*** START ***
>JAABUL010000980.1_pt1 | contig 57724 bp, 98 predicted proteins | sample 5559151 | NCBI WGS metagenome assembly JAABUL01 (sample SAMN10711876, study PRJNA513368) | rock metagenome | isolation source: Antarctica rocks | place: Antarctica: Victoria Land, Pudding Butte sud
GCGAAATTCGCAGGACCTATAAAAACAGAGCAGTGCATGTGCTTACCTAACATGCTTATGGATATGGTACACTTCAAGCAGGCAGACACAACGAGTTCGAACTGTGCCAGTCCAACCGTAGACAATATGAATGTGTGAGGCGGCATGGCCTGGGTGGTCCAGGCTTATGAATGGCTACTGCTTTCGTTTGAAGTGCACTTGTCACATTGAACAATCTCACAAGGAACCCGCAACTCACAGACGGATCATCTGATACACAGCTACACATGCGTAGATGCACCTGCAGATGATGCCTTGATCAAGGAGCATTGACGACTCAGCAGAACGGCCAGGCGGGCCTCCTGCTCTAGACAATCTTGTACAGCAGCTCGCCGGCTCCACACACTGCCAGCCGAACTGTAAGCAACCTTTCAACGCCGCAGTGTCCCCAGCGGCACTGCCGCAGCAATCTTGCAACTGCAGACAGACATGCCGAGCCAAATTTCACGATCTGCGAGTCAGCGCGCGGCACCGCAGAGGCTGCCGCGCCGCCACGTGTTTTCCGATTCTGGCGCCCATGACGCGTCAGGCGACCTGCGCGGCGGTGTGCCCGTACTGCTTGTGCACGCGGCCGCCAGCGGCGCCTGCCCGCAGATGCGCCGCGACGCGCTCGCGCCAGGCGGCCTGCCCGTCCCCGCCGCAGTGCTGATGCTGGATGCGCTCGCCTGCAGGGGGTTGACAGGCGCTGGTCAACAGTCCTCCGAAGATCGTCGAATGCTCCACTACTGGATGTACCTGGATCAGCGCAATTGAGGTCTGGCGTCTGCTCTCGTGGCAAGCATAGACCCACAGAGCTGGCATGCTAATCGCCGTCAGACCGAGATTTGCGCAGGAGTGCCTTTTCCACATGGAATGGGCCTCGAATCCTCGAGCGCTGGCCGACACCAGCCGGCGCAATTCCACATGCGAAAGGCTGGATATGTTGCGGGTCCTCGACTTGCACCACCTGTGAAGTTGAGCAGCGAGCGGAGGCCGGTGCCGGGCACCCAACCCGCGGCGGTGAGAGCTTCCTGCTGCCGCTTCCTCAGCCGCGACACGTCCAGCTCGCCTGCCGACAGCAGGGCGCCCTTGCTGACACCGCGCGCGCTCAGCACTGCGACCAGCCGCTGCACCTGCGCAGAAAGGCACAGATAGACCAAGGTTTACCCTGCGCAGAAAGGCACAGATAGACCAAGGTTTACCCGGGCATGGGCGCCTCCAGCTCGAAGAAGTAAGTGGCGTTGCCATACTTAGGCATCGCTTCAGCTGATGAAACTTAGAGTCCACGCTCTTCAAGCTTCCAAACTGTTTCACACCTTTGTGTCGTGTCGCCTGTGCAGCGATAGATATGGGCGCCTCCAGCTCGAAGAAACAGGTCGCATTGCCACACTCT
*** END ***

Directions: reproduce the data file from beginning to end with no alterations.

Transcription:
>JAABUL010000980.1_pt1 | contig 57724 bp, 98 predicted proteins | sample 5559151 | NCBI WGS metagenome assembly JAABUL01 (sample SAMN10711876, study PRJNA513368) | rock metagenome | isolation source: Antarctica rocks | place: Antarctica: Victoria Land, Pudding Butte sud
GCGAAATTCGCAGGACCTATAAAAACAGAGCAGTGCATGTGCTTACCTAACATGCTTATGGATATGGTACACTTCAAGCAGGCAGACACAACGAGTTCGAACTGTGCCAGTCCAACCGTAGACAATATGAATGTGTGAGGCGGCATGGCCTGGGTGGTCCAGGCTTATGAATGGCTACTGCTTTCGTTTGAAGTGCACTTGTCACATTGAACAATCTCACAAGGAACCCGCAACTCACAGACGGATCATCTGATACACAGCTACACATGCGTAGATGCACCTGCAGATGATGCCTTGATCAAGGAGCATTGACGACTCAGCAGAACGGCCAGGCGGGCCTCCTGCTCTAGACAATCTTGTACAGCAGCTCGCCGGCTCCACACACTGCCAGCCGAACTGTAAGCAACCTTTCAACGCCGCAGTGTCCCCAGCGGCACTGCCGCAGCAATCTTGCAACTGCAGACAGACATGCCGAGCCAAATTTCACGATCTGCGAGTCAGCGCGCGGCACCGCAGAGGCTGCCGCGCCGCCACGTGTTTTCCGATTCTGGCGCCCATGACGCGTCAGGCGACCTGCGCGGCGGTGTGCCCGTACTGCTTGTGCACGCGGCCGCCAGCGGCGCCTGCCCGCAGATGCGCCGCGACGCGCTCGCGCCAGGCGGCCTGCCCGTCCCCGCCGCAGTGCTGATGCTGGATGCGCTCGCCTGCAGGGGGTTGACAGGCGCTGGTCAACAGTCCTCCGAAGATCGTCGAATGCTCCACTACTGGATGTACCTGGATCAGCGCAATTGAGGTCTGGCGTCTGCTCTCGTGGCAAGCATAGACCCACAGAGCTGGCATGCTAATCGCCGTCAGACCGAGATTTGCGCAGGAGTGCCTTTTCCACATGGAATGGGCCTCGAATCCTCGAGCGCTGGCCGACACCAGCCGGCGCAATTCCACATGCGAAAGGCTGGATATGTTGCGGGTCCTCGACTTGCACCACCTGTGAAGTTGAGCAGCGAGCGGAGGCCGGTGCCGGGCACCCAACCCGCGGCGGTGAGAGCTTCCTGCTGCCGCTTCCTCAGCCGCGACACGTCCAGCTCGCCTGCCGACAGCAGGGCGCCCTTGCTGACACCGCGCGCGCTCAGCACTGCGACCAGCCGCTGCACCTGCGCAGAAAGGCACAGATAGACCAAGGTTTACCCTGCGCAGAAAGGCACAGATAGACCAAGGTTTACCCGGGCATGGGCGCCTCCAGCTCGAAGAAGTAAGTGGCGTTGCCATACTTAGGCATCGCTTCAGCTGATGAAACTTAGAGTCCACGCTCTTCAAGCTTCCAAACTGTTTCACACCTTTGTGTCGTGTCGCCTGTGCAGCGATAGATATGGGCGCCTCCAGCTCGAAGAAACAGGTCGCATTGCCACACTCT